Muni Defaults: Just One in 2022 | ETF Trends

By Tom Butcher
Director of ESG

Resilient and liquid: Moody’s annual report offers an overall picture of strength and stability for munis. We explore the key findings.

Toward the end of July, Moody’s Investors Service released its annual municipal bond market snapshot, US municipal bond defaults and recoveries, 1970-2022, with updates through 2022. In addition to noting that the muni sector remained resilient and strongly liquid in 2022, the report continued to affirm two hallmark benefits muni bonds offer. First, defaults and bankruptcies remain rare overall: just one in 2022. Second, municipal credits continue to be highly rated compared to corporates, and, indeed, in 2022, in general, the sector saw ratings continue to “drift up,” and global corporates’ ratings drift down. And according to Moody’s: “The five-year average defaulter position was 97% for municipals and 84% for global corporates.”

An important observation, noted, once again, in this year’s report, was that over the 53-year study period: “Any one default may only reflect the idiosyncrasies of that individual credit, and may not represent a general sector trend.”

Continuing a theme noted in the previous year’s report, in relation to the effects of the pandemic, Moody’s observed that, in addition to “lingering effects with downstream credit consequences including escalating inflation” and the acceleration of remote learning and work, there are not only “potential longer-term effects for K-12, higher education and the mass transit sector…”, but also changes “in municipal revenue structures from shifts in commercial real estate or other consumer preferences.” An eye should be kept on all of these in the context of the municipal bond market.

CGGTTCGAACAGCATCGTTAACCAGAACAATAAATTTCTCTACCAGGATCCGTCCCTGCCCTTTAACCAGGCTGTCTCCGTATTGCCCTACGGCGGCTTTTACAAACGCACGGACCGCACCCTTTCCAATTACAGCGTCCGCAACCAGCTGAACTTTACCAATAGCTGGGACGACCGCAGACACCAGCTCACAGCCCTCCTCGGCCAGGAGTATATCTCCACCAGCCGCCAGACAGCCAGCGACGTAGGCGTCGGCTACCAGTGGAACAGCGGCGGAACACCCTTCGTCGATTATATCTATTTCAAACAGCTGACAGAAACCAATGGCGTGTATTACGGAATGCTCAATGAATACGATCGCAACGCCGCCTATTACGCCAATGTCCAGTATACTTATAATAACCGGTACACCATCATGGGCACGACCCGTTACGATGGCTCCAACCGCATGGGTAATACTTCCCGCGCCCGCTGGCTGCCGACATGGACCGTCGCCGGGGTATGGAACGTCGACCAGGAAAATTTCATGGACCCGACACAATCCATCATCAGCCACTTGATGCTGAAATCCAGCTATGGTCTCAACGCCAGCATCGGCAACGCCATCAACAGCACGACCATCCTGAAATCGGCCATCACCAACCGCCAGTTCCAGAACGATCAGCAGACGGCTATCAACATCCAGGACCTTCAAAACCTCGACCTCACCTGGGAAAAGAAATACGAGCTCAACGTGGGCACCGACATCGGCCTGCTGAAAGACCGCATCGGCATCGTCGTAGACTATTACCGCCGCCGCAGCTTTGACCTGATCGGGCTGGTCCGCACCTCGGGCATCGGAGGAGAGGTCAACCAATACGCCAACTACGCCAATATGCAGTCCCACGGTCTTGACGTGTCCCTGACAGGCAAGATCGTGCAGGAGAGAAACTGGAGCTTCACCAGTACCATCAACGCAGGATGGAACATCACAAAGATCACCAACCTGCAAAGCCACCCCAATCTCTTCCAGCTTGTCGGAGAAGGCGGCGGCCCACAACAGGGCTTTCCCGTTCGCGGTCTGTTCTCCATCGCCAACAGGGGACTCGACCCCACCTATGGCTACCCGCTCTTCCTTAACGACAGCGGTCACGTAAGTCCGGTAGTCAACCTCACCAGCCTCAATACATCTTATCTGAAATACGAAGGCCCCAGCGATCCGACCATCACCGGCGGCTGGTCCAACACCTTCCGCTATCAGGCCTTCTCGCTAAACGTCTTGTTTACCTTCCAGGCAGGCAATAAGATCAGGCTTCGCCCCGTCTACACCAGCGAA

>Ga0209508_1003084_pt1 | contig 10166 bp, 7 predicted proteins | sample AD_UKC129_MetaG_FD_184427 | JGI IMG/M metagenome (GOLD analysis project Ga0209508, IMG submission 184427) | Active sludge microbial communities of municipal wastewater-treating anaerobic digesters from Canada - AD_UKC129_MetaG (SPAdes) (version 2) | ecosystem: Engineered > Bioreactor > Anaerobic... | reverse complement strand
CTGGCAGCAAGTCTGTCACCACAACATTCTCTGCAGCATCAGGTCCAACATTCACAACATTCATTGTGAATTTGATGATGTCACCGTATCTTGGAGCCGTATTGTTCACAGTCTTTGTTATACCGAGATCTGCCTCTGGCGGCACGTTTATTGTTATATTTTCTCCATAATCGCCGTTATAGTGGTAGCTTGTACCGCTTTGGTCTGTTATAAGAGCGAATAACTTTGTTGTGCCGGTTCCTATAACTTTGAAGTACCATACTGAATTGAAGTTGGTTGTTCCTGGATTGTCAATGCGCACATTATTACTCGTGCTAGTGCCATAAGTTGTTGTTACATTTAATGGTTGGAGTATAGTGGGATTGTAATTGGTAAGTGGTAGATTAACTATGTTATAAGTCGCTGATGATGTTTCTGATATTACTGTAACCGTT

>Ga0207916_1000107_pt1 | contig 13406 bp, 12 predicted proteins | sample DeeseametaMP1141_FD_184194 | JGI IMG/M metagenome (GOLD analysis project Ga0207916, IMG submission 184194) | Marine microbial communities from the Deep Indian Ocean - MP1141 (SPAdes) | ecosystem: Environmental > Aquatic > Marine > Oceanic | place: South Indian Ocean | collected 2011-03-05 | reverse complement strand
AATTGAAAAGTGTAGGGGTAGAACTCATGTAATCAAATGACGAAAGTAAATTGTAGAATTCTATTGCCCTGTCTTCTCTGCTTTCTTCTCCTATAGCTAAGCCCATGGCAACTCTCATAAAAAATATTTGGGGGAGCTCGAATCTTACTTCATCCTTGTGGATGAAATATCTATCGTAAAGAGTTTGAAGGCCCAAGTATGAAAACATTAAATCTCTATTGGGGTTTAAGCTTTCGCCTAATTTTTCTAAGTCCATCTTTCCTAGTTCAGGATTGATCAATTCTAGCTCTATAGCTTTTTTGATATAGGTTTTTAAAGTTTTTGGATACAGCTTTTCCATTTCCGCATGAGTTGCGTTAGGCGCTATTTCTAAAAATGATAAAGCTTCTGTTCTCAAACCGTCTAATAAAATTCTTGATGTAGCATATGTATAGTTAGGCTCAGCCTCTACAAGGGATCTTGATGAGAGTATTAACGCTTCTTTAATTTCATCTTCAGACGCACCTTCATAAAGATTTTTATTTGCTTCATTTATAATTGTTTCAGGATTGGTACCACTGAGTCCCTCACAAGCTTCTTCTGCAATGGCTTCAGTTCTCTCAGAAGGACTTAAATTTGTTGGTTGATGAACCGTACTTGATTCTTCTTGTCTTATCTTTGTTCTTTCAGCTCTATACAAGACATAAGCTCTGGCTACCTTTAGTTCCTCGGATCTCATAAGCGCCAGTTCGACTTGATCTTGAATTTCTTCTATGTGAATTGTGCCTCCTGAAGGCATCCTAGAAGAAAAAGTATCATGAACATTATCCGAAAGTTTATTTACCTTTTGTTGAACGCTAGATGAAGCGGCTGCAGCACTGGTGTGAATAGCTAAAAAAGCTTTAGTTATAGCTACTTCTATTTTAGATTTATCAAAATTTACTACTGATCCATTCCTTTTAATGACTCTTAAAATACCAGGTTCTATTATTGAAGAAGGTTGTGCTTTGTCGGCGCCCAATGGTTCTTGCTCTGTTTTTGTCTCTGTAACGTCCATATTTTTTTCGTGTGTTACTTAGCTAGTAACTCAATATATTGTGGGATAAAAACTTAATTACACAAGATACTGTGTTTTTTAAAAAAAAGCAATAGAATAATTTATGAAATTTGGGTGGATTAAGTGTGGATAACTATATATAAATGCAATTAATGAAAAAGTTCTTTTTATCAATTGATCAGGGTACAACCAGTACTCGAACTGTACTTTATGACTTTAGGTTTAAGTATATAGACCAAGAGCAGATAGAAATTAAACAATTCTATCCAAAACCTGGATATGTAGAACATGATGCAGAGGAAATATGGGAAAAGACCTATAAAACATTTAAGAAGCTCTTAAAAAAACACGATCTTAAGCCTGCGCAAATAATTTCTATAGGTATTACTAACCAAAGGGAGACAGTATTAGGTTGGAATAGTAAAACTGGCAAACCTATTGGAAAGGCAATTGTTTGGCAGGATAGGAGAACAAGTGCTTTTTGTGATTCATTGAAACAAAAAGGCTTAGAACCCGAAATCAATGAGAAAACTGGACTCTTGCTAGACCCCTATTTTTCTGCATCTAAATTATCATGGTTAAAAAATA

Muni Bond Defaults Remain Rare

The report illustrated the fundamental difference between municipal and corporate credits and drew attention to the sector’s “infrequent rated defaults” and its “extraordinary stability.”

While the average five-year municipal default rate since 2013 has been 0.08%, this figure also matches that for the entire 53-year study period from 1970 to 2022. In contrast, the comparable figures for global corporates were 7.8% since 2013 and 6.9% since 1970, respectively.

Puerto Rico remains “ … a reminder of the power of credit fundamentals, such as leverage, operational balance, and economic capacity, over ostensible security features written on paper. While legal security will influence recovery, credit fundamentals drive defaults.”

This year’s report once again notes that “ … we have yet to see a rated default due to natural disasters.” And that, although the small town of Paradise in California was nearly destroyed, it has continued to make its bond payments.

Continuing Stability for Muni Bonds

In 2022, in addition to rating upgrades outnumbering rating downgrades, there was less rating volatility and were fewer rating changes than in prior years. And, when compared to that of global corporate bonds, rating volatility has been “significantly lower.” (The stability and strength of the municipal sector’s credit quality in the last 10 years has benefited from “ … accelerated economic recovery and growth across many parts of the US over the two years leading into 2020” and after that from a combination of federal stimulus support and an influx of liquidity.)